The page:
In many industries, the abrupt onset of the pandemic has rather tore up the rulebook – and that’s especially applicable in the realm of cybersecurity. In a survey mentioned by the World Economic Forum, 95% of security professionals have come across increased IT security challenges as a result of the coronavirus.
The good news, however, is that many of these issues can be overcome appreciably more easily when staff – such as your own company’s – are trained to suitably adjust their security practices.
Social engineered attacks are playing on widespread fears and doubts
“Social engineering” is often leveraged to emotionally manipulate workers into giving up crucial, security-sensitive details such as IT account handles and passwords. Naturally, many of us are now more in need of help than ever before – and some unscrupulous people are prepared to take devious advantage of this yearning.
In one topical survey, 51% of respondents said that, during the pandemic, they had noticed more instances of phishing. Employees should be wary of suspicious emails asking them to click a specific link.
Employees are now largely responsible for their own cybersecurity
At a time when many employees are working from home and so their workplace could plausibly constitute a living room rather than a traditional office, it goes without saying that security can lapse more easily than before. Important data can potentially end up at the mercy of, say, workers’ spouses or children – family members who could compromise the data even inadvertently.
Educate your workers to follow Business2Community contributor Caterina Bassano’s advice that they keep fully-updated software, including antivirus software, on their devices as standard.
Senior employees are particularly vulnerable to cyber attacks
As many senior members of your workforce could be authorized to make payments, these people are especially tempting targets for cyber criminals.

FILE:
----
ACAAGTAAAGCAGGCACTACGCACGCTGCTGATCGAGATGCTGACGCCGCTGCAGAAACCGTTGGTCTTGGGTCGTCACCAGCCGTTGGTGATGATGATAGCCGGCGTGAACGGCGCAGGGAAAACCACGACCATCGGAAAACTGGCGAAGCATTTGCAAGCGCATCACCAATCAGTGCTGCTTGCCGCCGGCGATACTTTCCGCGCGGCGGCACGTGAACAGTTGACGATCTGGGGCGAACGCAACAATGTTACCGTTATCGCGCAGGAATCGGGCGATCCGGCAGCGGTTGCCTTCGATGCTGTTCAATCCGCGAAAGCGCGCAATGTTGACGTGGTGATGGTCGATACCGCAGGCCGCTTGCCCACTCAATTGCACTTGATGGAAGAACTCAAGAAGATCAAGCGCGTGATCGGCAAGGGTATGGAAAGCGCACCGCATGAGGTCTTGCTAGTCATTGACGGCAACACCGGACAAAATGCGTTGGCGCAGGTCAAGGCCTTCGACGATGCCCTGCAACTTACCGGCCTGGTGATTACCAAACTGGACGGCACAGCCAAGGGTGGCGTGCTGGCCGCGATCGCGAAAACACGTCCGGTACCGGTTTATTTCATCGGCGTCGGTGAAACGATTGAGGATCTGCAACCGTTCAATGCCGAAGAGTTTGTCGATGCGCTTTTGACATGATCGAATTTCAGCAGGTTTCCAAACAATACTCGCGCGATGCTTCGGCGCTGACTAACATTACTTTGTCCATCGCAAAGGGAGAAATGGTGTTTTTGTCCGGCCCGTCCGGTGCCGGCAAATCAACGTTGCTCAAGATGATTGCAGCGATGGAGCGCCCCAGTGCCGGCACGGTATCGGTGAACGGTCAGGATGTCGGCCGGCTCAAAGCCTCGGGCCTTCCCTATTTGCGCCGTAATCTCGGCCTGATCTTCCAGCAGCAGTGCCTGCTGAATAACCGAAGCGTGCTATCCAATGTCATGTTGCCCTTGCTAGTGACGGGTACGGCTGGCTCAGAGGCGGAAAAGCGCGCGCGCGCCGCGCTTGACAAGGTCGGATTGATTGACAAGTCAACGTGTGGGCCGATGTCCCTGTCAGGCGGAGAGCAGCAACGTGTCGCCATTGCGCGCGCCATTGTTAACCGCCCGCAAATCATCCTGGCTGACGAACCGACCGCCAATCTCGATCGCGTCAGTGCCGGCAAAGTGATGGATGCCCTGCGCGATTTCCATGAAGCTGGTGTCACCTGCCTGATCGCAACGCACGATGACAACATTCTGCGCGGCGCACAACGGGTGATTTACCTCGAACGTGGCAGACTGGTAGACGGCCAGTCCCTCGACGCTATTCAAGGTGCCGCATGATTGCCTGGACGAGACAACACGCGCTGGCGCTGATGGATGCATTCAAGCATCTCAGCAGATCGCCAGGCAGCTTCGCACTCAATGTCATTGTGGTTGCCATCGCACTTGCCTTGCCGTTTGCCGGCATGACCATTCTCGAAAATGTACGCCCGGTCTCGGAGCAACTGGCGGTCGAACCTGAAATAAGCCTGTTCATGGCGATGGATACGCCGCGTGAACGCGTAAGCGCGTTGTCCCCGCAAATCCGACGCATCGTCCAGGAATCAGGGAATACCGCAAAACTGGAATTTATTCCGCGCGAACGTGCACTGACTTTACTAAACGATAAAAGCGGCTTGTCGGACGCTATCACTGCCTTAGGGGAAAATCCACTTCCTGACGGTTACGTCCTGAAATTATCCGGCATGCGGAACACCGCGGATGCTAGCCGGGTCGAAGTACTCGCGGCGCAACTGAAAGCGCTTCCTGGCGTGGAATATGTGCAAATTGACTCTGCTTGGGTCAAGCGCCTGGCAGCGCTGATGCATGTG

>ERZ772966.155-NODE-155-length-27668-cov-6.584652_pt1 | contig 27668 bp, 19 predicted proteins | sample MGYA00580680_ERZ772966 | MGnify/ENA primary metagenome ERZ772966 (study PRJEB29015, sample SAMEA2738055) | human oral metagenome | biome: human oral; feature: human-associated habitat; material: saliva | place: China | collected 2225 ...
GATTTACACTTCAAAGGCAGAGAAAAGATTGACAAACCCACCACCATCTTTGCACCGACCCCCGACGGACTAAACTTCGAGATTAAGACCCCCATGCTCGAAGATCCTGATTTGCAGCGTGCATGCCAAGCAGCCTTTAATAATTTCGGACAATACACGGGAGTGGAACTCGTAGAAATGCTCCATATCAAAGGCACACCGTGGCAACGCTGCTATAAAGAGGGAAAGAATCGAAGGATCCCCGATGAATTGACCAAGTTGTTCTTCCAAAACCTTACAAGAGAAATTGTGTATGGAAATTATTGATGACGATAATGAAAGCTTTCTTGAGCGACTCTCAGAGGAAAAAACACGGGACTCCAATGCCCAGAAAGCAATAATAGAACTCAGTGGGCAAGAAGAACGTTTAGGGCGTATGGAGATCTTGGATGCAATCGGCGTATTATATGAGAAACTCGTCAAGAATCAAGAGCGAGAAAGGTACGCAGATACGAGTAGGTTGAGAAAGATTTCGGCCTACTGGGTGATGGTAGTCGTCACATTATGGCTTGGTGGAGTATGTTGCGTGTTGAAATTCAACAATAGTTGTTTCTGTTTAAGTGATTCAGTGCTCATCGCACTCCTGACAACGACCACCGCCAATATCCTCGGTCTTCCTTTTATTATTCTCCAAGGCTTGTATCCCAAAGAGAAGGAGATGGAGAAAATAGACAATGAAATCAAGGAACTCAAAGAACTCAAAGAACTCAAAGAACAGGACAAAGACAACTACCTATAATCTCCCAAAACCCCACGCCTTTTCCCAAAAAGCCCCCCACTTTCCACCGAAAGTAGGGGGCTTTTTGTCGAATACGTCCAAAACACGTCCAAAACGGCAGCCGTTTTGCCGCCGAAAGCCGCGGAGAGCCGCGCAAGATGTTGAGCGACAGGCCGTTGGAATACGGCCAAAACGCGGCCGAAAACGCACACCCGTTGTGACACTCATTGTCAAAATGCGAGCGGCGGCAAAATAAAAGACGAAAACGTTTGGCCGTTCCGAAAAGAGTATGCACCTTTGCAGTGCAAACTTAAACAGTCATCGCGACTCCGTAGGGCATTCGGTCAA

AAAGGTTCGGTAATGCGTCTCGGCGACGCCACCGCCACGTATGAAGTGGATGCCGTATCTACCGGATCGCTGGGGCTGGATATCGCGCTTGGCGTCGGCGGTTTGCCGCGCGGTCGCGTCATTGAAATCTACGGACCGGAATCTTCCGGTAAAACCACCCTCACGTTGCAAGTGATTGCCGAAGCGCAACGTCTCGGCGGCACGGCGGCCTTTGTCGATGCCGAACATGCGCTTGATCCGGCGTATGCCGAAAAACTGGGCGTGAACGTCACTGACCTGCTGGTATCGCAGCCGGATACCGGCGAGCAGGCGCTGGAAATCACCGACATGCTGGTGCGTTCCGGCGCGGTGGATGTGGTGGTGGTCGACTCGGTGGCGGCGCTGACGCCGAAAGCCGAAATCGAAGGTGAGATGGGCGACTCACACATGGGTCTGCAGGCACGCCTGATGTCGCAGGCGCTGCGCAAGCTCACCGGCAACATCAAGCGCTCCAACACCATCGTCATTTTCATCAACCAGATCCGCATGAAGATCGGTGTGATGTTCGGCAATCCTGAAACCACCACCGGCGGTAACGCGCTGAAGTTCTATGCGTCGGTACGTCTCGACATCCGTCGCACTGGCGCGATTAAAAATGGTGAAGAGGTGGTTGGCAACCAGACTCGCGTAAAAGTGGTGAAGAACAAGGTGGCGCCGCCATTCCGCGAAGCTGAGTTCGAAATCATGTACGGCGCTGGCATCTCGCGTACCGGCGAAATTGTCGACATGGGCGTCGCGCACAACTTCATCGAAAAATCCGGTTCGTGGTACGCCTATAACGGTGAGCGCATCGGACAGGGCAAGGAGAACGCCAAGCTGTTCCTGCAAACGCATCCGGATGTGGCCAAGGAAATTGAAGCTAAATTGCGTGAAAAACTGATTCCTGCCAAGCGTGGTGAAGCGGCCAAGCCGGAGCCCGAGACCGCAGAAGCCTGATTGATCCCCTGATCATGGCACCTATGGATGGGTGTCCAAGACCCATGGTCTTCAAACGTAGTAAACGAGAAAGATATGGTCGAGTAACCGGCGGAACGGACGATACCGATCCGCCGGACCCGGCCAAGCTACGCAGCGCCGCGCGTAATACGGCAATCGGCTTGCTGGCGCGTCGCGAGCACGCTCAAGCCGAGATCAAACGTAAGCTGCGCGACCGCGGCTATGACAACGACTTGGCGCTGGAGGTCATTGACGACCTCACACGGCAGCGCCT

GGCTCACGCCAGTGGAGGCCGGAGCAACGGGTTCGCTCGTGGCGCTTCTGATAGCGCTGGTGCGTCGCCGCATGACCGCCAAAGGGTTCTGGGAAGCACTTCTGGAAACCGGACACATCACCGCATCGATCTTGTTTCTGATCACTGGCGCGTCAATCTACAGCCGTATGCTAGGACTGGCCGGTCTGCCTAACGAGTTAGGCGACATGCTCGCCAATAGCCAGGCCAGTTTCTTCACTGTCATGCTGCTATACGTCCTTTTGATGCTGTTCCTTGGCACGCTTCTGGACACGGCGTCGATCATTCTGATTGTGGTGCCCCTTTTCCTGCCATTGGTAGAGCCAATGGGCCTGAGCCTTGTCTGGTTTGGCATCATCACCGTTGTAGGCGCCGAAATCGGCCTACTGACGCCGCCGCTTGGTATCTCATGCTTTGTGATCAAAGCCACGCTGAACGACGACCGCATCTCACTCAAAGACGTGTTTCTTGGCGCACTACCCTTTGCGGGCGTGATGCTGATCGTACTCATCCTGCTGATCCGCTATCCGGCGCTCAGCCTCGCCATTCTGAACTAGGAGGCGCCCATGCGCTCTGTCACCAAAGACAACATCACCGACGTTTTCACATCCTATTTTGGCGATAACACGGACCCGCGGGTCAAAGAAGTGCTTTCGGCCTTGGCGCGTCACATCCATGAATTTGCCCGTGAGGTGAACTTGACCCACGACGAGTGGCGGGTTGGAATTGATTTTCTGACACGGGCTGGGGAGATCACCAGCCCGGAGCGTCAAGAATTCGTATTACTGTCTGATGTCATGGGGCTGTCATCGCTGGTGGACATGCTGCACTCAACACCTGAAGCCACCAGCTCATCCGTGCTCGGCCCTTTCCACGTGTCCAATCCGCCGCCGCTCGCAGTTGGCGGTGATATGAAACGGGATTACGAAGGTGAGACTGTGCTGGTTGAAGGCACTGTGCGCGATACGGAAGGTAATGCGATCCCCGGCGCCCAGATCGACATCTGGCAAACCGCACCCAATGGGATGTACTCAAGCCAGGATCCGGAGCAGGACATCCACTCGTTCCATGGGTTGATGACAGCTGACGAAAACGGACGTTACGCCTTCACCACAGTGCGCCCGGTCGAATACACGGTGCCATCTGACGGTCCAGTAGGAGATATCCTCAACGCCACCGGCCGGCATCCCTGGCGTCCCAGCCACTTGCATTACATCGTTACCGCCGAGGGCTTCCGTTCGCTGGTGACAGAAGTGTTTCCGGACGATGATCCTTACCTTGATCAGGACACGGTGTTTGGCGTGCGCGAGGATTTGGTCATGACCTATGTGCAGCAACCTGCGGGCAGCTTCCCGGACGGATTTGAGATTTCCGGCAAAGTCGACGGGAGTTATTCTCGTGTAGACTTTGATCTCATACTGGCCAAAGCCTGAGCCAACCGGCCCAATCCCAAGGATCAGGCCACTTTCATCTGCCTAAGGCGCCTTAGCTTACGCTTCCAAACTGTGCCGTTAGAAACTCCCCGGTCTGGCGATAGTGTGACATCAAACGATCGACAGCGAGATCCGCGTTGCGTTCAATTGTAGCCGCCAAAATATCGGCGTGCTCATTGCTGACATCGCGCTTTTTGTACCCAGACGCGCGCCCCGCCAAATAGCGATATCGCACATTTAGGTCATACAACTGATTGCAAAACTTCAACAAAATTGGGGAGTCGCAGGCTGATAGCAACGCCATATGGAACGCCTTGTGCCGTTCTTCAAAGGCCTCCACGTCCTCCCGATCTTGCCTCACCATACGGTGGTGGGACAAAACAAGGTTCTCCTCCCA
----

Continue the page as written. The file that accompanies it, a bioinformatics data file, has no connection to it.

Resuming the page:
Attackers are also increasingly keen on compromising individual workstations rather than company-wide infrastructure, as this tactic provides these workers with an easier means of acquiring personal information with which they can potentially blackmail high-level staffers.
Social media is another (relatively) easy target
While social media is easy and inexpensive to use for promotional purposes, making it appealing to many businesses, it also poses its own security risks. This is because, sadly, authentication and verification procedures on most social channels are poor, leaving security inadequacies for cyber attackers to exploit.
For this reason, remote workers should be careful when posting on social media and using it to communicate in either their own name or that of their business.
Identity theft is a lingering possibility, too
The risk of identity theft is another good reason why your company should act diligently to prevent workers’ personal, and personally sensitive, information from leaking.
ComputerWeekly.com advises that you lower the risk by segregating different types of data and then applying strict access controls to each of these data types. You could do this by implementing a Zero Trust architecture like Wandera’s market-leading solution, which would enable you to grant individual employees access only to the apps they genuinely need for their work responsibilities.